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The Western Way

Posted by Tania Kindersley
Tania Kindersley
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on Wednesday, 10 April 2013
One of the things I like most about the work I do for HorseBack UK is that I get to meet a dazzling variety of people. One day, I may find myself talking to someone who served in the dangerous streets of Northern Ireland at the height of the Troubles; on another, I may discuss all aspects of the art of farriery. Today, I met a remarkable woman who is a Western riding champion.

Western is not a discipline I know anything about. I was brought up with racehorses and show ponies. Western was something I saw in old films with John Wayne in them. It was as distant from the wide downs of the Lambourn Valley as science fiction.

They use Western riding at HorseBack for many reasons. One is that, for a beginner, or someone with serious physical challenges such as prosthetic legs, the saddles are amazingly comfortable and easy. They are big, raised fore and aft, so that they cradle the body, giving a wonderful feeling of safety. On a very basic level, it’s much easier for someone with no knowledge to get on and go.

HorseBack UK instructor Jess March shows off the Western styleHorseBack UK instructor Jess March shows off the Western style

This can give the impression that Western is somehow cheating, the mimsy province of the phoney cowpoke wannabe and the rank amateur. According to my riding champion, other disciplines like dressage can be very snooty indeed about the Western way. It’s not considered proper.

Proper be damned. I grew up with a bit of dressage and eventing, and know all about those. But my new exposure to Western has shown me that it is as delicate and nuanced as anything the English have produced. It may have its roots in ranching instead of the military, but there is nothing inferior in that.

The other thing that is enchanting about it is how relaxed and sensitive to guidance the horses are. They respond to the merest shift of the body, and move along gracefully on a loose rein. It is instructive that instead of talking of the canter, Western riders speak of the lope.

The Western saddle, in all its gloryThe Western saddle, in all its glory

I love the idea of loping. It opens whole new horizons of delight for me. I am seriously considering re-training my thoroughbred mare in the discipline. I think: how glorious it would be for her, after her years of racing and polo. We can become cowgirls together, and ride the trails of Scotland as if we were in the green grass of Wyoming.

In which I contemplate the weather

Posted by Tania Kindersley
Tania Kindersley
Tania Kindersley has not set their biography yet
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on Monday, 10 December 2012
I scan the horizon, looking for weather. I scan the internet too. I am old school and new school. After many days of investigation I have found the best weather forecast, with helpful two hourly reports and a seven day long-range prediction. The only problem is that it changes from moment to moment. Yesterday, the seven days were: sleet, sleet, light snow, fair, light snow, rain, fair. Then it changed to mostly fair. At one point, someone at the meteorological centre got a bit giddy and put up some yellow sun, admittedly hedged with cloud.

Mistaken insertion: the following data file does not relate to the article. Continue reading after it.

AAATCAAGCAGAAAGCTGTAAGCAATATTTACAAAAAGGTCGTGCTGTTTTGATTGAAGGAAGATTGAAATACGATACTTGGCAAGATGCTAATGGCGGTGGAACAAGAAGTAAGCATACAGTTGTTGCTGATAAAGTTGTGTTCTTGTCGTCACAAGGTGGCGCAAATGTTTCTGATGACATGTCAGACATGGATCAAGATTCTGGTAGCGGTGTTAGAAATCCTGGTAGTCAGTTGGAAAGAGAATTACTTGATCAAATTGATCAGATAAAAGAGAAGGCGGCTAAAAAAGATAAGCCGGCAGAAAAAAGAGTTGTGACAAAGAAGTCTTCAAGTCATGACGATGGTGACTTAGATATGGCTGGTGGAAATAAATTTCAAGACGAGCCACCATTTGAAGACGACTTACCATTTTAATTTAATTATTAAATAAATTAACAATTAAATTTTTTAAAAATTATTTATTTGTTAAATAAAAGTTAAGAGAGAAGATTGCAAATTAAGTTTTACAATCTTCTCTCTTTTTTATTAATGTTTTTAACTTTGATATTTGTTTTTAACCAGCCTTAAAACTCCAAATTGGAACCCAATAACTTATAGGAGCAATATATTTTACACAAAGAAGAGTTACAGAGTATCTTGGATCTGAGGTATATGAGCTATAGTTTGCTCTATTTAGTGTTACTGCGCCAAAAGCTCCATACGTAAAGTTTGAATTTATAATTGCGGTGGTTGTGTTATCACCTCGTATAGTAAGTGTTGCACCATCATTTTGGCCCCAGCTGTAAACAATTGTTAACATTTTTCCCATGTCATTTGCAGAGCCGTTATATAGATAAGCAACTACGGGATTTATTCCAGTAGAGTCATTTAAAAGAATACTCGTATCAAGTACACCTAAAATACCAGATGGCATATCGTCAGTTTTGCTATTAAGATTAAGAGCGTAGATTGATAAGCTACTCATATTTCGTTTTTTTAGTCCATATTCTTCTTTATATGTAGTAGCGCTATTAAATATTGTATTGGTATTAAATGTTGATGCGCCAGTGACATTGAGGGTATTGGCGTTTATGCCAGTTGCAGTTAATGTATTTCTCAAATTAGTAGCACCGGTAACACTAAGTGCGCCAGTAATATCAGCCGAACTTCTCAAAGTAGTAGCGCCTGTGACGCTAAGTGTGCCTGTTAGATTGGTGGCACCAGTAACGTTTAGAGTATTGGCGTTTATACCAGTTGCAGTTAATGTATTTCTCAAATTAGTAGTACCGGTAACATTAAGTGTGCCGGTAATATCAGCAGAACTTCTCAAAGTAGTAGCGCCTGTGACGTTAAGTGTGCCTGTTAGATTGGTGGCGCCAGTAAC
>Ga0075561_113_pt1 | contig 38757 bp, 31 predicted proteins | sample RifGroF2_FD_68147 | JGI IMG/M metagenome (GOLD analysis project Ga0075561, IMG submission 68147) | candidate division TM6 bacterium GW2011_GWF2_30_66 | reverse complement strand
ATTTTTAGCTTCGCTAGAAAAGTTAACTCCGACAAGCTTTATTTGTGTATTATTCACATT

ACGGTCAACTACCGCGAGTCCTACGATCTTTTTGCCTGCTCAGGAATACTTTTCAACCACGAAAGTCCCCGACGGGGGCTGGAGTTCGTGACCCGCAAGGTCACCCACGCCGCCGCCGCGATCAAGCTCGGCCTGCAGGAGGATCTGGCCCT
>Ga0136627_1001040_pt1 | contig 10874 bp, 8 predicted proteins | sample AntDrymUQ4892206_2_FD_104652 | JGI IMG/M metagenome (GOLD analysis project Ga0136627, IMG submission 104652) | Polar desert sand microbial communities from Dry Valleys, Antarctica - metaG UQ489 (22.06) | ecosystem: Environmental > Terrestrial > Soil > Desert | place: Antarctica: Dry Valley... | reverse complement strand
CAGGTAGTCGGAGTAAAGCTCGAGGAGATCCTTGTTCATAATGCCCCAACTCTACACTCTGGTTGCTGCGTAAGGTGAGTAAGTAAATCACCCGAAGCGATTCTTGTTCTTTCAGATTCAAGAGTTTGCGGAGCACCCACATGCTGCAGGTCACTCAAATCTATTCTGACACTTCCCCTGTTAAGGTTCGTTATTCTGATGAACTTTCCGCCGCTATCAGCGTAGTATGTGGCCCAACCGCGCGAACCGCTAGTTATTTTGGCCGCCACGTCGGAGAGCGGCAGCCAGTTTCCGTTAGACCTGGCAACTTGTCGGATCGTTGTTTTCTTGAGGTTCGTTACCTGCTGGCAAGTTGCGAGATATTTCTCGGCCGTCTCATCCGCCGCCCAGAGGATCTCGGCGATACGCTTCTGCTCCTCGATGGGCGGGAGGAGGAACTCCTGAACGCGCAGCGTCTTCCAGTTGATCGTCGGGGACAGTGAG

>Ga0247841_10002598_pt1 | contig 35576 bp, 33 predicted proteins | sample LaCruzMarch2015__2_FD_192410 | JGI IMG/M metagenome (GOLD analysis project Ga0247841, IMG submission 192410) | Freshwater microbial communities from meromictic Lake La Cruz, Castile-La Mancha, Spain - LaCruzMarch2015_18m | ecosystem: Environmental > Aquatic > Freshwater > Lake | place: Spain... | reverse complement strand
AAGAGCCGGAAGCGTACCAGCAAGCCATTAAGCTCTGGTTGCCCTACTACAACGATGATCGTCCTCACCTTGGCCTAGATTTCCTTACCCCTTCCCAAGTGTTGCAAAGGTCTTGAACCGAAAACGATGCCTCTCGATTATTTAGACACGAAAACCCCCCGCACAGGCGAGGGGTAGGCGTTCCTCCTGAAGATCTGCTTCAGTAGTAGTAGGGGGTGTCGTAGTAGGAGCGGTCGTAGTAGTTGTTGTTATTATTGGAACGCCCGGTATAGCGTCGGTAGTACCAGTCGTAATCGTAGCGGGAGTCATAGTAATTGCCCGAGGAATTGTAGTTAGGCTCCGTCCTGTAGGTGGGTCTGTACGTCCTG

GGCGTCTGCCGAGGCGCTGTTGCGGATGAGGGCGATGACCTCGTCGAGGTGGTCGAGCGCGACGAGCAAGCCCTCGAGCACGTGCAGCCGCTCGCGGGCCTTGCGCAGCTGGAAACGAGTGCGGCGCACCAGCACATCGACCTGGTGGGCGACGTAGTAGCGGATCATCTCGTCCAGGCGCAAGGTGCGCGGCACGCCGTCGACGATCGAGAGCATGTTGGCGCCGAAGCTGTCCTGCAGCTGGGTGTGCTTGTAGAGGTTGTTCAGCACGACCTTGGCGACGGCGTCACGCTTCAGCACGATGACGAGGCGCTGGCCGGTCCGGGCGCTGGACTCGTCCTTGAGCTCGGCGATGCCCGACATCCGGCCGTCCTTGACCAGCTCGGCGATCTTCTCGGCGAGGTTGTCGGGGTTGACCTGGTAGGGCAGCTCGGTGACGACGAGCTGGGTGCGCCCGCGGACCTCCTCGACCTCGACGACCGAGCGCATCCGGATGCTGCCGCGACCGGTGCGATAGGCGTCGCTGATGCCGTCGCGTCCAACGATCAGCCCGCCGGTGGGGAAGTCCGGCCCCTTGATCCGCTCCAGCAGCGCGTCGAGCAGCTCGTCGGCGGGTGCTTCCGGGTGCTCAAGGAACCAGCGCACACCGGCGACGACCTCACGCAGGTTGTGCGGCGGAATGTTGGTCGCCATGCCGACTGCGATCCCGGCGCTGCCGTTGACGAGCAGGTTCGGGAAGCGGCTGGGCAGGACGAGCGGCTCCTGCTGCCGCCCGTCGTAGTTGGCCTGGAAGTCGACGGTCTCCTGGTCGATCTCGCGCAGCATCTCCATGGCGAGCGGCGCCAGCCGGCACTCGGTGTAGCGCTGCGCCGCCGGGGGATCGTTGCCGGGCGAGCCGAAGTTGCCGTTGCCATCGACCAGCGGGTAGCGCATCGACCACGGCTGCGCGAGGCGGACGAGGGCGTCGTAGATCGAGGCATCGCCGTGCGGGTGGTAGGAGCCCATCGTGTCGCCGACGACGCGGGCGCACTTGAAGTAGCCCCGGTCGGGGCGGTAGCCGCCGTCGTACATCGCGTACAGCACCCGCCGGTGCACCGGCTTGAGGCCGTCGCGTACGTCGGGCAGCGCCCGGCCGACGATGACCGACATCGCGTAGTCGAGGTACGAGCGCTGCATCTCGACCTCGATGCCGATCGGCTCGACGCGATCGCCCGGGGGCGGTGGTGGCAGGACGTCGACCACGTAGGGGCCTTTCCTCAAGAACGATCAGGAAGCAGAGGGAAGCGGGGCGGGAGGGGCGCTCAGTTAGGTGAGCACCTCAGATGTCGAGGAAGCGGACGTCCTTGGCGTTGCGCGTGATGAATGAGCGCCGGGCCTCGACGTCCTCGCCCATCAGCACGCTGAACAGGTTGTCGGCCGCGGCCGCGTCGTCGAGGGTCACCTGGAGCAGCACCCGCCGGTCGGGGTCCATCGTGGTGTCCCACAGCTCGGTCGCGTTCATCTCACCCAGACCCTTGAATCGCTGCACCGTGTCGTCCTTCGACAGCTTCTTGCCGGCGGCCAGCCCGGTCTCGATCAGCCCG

All this is because of the horse. In my old life, I did not worry about the weather. It was wet or cold or frosty, or it was not. It only meant that I might have to wear a hat. Now, the weather is stitched into the very sinews of my life. It dictates how much hay I need, and what rugging programme should be implemented. The detachable neck, the under-rug, the mediumweight, or the serious winter heavy?

There are people who are frightfully butch about rugs, and insist they are the work of Satan, and that horses should be allowed to revert to their natural state. The animals will grow good long coats; they will build up a clever insulating barrier of oil against the skin which acts as a waterproof. It is unnatural, even unkind, say these zealots, to cover the poor animals in heavy clothes.

I see photographs on all the absurd horse sites I follow on Facebook of glorious equines, quite rugless, frolicking in the snow. But these are usually native breeds, hardy Icelanders, sturdy mountain ponies or the Highland strain. My darling mare is descended from three Arabian sires; her ancestors started out in the high, dry desert plains. Admittedly, the thoroughbred foundation sires were sent to good Irish mares, who must have had a bit of bone and toughness about them; that is where you see the strong steeplechasing horses come from. But still. I am not sending my delicate lady out naked into the Scottish winter.

I think that I am a bit like a farmer now, reliant entirely on the whims of weather. It has been bad lately; I struggle through wind and ice and snow to get the outdoor work done. People talk doomily of Siberian fronts bringing the most bitter winter for a hundred years. How shall the mare and I get through that, I wonder?

There is a faint hysterical edge to the meteorological reports. Channel Four is even running a whole programme about whether the weather is going to hell in a handcart. It’s not just that there may be no respite till March; there may be no respite ever. It’s all going to be freezes and floods and every kind of disaster. The way people are talking, you might think that poor Britons shall never see an ordinary sunny day ever again.